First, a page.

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The Tigress of Mysore

The Tigress of Mysore

Allan Mallinson
ARRSE Rating
5 Mushroom Heads
This book is the fourteenth in the Matthew Hervey series which charts the career of a cavalry officer in the Napoleonic and post Napoleonic era. This one finds Matthew commanding his regiment, the 6th Light Dragoons, in India in 1834. That itself is an interesting historical period as the East India Company – with increasing support of and control by the Crown – creates the Raj. This involves establishing Company (or British) authority over the existing rulers. It remains one of the most astonishing feats of conquest and is fertile ground for the skilled historical author.

The tale moves along nicely;, with layers of intrigue overlaying Hervey’s mission. Readers of the rest of the series will recognise many of the characters who have made the journey to India from Waterloo with Hervey and the author does a wonderful job of painting an accurate picture of how regimental life works – not surprising as the author commanded the 13th/18th Hussars and knows whereof he writes.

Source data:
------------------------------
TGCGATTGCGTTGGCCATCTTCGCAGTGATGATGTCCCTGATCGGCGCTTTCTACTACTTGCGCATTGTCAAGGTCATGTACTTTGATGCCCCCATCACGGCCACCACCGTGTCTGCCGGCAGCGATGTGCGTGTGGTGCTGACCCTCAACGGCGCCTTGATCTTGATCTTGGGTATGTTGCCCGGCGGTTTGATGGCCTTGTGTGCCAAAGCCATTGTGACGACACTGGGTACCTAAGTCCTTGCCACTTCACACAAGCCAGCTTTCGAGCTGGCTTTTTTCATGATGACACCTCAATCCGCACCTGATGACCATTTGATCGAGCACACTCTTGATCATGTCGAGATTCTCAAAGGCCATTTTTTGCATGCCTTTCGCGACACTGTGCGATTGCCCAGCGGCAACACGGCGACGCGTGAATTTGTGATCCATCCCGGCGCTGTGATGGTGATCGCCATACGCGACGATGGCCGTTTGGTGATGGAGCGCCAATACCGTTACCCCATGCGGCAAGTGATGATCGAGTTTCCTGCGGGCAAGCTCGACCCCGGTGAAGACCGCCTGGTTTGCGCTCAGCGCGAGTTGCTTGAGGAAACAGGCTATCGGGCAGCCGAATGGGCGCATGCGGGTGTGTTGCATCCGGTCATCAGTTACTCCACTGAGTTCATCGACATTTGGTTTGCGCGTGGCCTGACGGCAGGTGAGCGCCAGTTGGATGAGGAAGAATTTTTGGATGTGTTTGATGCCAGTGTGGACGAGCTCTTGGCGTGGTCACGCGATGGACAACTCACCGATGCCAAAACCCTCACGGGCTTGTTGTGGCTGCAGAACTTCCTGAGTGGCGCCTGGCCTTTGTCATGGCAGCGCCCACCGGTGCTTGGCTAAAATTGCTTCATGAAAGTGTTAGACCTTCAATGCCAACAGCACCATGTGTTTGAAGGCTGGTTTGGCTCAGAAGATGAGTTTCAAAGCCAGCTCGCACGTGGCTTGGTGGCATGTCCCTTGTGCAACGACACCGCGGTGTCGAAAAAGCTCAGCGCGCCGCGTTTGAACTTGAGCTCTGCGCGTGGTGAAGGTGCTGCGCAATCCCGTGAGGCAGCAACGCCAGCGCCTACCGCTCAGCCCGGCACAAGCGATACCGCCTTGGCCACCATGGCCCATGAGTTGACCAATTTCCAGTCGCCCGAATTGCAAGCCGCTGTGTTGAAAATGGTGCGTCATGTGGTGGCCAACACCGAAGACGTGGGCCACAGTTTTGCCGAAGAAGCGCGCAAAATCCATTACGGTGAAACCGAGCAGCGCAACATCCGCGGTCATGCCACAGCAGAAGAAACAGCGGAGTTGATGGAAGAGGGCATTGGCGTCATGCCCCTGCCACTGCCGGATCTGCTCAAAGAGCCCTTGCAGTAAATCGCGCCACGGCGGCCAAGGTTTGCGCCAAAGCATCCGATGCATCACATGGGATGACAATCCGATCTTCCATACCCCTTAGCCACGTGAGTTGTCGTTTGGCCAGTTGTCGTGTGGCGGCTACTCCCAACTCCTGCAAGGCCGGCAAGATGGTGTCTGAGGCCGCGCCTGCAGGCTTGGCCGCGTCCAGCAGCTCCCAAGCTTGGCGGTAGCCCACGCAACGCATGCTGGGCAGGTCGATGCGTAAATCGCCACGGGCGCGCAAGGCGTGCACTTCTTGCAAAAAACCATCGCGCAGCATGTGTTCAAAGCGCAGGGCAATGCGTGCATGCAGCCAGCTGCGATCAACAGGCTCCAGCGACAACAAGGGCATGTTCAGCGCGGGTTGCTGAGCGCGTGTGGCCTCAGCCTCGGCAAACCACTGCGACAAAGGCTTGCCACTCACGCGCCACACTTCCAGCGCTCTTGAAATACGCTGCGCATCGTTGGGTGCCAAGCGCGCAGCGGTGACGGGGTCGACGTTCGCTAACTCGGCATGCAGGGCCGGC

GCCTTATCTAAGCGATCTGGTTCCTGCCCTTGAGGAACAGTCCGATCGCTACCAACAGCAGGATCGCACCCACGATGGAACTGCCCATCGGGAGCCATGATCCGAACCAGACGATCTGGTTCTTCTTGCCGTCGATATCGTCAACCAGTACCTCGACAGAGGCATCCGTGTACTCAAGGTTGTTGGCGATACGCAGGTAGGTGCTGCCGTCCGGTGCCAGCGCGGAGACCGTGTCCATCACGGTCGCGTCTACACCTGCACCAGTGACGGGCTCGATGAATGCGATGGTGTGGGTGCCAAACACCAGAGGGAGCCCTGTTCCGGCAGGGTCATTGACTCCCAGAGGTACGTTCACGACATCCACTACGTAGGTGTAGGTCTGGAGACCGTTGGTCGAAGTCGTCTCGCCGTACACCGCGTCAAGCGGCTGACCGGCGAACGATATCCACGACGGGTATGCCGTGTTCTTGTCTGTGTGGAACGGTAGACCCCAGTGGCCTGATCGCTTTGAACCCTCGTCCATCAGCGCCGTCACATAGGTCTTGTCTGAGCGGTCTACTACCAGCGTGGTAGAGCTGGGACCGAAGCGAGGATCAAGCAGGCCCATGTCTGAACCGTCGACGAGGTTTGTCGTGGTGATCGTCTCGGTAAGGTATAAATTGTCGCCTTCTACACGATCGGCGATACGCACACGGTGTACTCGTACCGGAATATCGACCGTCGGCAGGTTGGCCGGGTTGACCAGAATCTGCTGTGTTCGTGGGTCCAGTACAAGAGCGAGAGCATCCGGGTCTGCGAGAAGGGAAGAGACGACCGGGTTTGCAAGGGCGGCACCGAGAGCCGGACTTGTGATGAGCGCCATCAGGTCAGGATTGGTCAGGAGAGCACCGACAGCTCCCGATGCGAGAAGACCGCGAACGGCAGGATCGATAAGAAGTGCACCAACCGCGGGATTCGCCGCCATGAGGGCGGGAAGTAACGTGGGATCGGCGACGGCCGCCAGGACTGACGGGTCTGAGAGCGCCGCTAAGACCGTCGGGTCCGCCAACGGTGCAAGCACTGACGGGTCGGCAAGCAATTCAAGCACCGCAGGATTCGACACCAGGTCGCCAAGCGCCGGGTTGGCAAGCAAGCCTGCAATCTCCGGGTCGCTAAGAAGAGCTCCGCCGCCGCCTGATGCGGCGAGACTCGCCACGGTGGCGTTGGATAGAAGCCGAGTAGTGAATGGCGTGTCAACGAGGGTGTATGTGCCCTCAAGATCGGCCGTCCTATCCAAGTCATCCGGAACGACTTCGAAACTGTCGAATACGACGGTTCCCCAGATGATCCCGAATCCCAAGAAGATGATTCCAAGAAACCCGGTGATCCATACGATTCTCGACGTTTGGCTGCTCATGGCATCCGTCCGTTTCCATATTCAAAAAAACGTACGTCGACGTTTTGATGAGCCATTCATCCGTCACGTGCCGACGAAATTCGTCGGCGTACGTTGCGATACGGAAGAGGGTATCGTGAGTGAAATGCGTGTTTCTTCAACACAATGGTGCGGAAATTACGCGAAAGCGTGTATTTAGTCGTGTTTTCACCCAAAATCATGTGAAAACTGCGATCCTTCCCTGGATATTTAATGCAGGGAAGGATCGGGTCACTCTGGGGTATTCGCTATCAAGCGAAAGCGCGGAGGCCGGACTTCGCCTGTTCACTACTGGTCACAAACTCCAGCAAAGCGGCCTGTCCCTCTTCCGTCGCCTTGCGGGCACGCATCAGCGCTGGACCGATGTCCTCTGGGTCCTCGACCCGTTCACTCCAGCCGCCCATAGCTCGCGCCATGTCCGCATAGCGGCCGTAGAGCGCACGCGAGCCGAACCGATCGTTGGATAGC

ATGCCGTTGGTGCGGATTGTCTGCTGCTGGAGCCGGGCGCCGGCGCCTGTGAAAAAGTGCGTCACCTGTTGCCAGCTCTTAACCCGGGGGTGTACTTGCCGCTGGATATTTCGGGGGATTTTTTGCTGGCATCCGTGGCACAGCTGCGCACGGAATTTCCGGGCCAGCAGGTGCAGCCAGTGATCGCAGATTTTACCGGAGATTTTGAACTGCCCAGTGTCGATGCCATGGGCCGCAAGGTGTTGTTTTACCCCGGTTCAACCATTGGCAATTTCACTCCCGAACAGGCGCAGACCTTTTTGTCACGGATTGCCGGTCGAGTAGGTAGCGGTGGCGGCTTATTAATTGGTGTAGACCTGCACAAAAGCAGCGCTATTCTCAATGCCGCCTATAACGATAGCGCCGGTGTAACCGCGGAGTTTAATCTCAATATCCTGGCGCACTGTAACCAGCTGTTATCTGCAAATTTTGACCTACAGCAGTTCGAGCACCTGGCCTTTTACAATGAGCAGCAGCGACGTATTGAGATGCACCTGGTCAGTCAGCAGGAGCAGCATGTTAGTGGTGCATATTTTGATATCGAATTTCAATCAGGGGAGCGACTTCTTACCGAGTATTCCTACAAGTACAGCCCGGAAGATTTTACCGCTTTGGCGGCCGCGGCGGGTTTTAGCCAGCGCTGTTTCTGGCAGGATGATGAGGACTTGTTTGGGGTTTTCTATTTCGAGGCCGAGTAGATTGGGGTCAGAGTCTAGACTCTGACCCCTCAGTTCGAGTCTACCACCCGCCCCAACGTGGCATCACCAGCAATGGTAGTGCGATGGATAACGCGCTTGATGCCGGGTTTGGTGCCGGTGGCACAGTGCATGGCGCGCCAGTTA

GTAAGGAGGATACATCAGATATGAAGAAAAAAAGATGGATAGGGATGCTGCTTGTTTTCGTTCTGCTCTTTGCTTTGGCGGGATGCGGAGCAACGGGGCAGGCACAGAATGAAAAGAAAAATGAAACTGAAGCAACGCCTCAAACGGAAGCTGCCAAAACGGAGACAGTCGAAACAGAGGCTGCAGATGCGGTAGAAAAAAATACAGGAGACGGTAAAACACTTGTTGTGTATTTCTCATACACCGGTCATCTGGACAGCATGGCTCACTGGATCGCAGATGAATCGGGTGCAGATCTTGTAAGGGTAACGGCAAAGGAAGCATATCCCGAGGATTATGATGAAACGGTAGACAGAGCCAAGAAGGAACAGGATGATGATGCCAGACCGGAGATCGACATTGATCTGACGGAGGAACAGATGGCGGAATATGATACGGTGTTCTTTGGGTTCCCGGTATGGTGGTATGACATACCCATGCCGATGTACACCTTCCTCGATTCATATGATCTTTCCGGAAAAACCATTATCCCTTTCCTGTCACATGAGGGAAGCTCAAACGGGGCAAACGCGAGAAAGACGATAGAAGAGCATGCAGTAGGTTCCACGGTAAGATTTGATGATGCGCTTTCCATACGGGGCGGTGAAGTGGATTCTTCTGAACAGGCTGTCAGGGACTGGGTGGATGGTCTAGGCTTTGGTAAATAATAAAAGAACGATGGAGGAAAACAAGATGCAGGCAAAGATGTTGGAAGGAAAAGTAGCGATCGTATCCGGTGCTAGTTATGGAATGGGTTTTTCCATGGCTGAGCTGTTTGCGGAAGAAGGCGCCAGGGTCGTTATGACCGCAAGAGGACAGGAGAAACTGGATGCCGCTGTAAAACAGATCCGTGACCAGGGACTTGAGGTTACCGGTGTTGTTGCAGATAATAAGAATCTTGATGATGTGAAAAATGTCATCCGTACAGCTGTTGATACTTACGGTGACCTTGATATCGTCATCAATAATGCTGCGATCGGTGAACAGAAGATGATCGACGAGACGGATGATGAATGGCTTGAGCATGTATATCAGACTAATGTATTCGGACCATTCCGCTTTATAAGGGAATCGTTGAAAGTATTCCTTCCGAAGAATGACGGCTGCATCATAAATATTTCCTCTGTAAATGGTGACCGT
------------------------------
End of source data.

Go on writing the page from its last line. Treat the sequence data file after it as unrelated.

This is most apparent in the description of the pressures on a commanding officer; will his soldiers deliver; will the plan work; is this morally justified; will it impact on his own career; what about his family and is there anything that he can do now to influence the outcome? And if not, and quite a lot of time there is not – alea jacta est – what should he do? Of all the historical military novels the Hervey series is the one that best brings to life the loneliness of command. A little cheekily, the core operation is described as “not a job for soldiers, but one only soldiers can do” (a phrase coined by UN Secretary-General Dag Hammarskjöld 150 years later). But then so much of the reality of land warfare remains constant.

This is an excellent novel and a vivid vignette of one of the most interesting times in British, Indian and perhaps world history. If you have not read the other 13 Hervey books this one will tempt you to try them - which means that your Christmas list is sorted.

Five Mushroom-heads.
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